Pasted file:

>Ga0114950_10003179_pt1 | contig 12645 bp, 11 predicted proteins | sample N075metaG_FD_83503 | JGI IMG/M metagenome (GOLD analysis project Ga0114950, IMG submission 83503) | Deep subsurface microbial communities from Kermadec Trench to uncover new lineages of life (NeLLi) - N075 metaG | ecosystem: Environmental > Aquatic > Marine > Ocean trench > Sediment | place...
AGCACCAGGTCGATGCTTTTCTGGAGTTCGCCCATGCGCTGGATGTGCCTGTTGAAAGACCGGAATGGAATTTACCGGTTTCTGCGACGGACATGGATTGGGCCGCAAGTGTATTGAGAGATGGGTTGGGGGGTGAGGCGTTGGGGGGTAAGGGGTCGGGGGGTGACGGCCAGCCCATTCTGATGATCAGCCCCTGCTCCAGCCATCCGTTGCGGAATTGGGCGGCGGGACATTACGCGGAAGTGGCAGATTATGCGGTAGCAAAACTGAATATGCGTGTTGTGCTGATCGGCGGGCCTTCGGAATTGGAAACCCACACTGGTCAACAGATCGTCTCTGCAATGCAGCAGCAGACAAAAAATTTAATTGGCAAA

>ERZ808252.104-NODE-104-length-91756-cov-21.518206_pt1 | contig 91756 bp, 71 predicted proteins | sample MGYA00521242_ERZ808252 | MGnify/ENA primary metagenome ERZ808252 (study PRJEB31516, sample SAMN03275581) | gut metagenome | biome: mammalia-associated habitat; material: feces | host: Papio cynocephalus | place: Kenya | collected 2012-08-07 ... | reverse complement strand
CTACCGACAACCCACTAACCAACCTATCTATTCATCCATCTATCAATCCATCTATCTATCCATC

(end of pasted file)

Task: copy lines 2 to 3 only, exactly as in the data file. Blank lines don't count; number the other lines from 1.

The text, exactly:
AGCACCAGGTCGATGCTTTTCTGGAGTTCGCCCATGCGCTGGATGTGCCTGTTGAAAGACCGGAATGGAATTTACCGGTTTCTGCGACGGACATGGATTGGGCCGCAAGTGTATTGAGAGATGGGTTGGGGGGTGAGGCGTTGGGGGGTAAGGGGTCGGGGGGTGACGGCCAGCCCATTCTGATGATCAGCCCCTGCTCCAGCCATCCGTTGCGGAATTGGGCGGCGGGACATTACGCGGAAGTGGCAGATTATGCGGTAGCAAAACTGAATATGCGTGTTGTGCTGATCGGCGGGCCTTCGGAATTGGAAACCCACACTGGTCAACAGATCGTCTCTGCAATGCAGCAGCAGACAAAAAATTTAATTGGCAAA

>ERZ808252.104-NODE-104-length-91756-cov-21.518206_pt1 | contig 91756 bp, 71 predicted proteins | sample MGYA00521242_ERZ808252 | MGnify/ENA primary metagenome ERZ808252 (study PRJEB31516, sample SAMN03275581) | gut metagenome | biome: mammalia-associated habitat; material: feces | host: Papio cynocephalus | place: Kenya | collected 2012-08-07 ... | reverse complement strand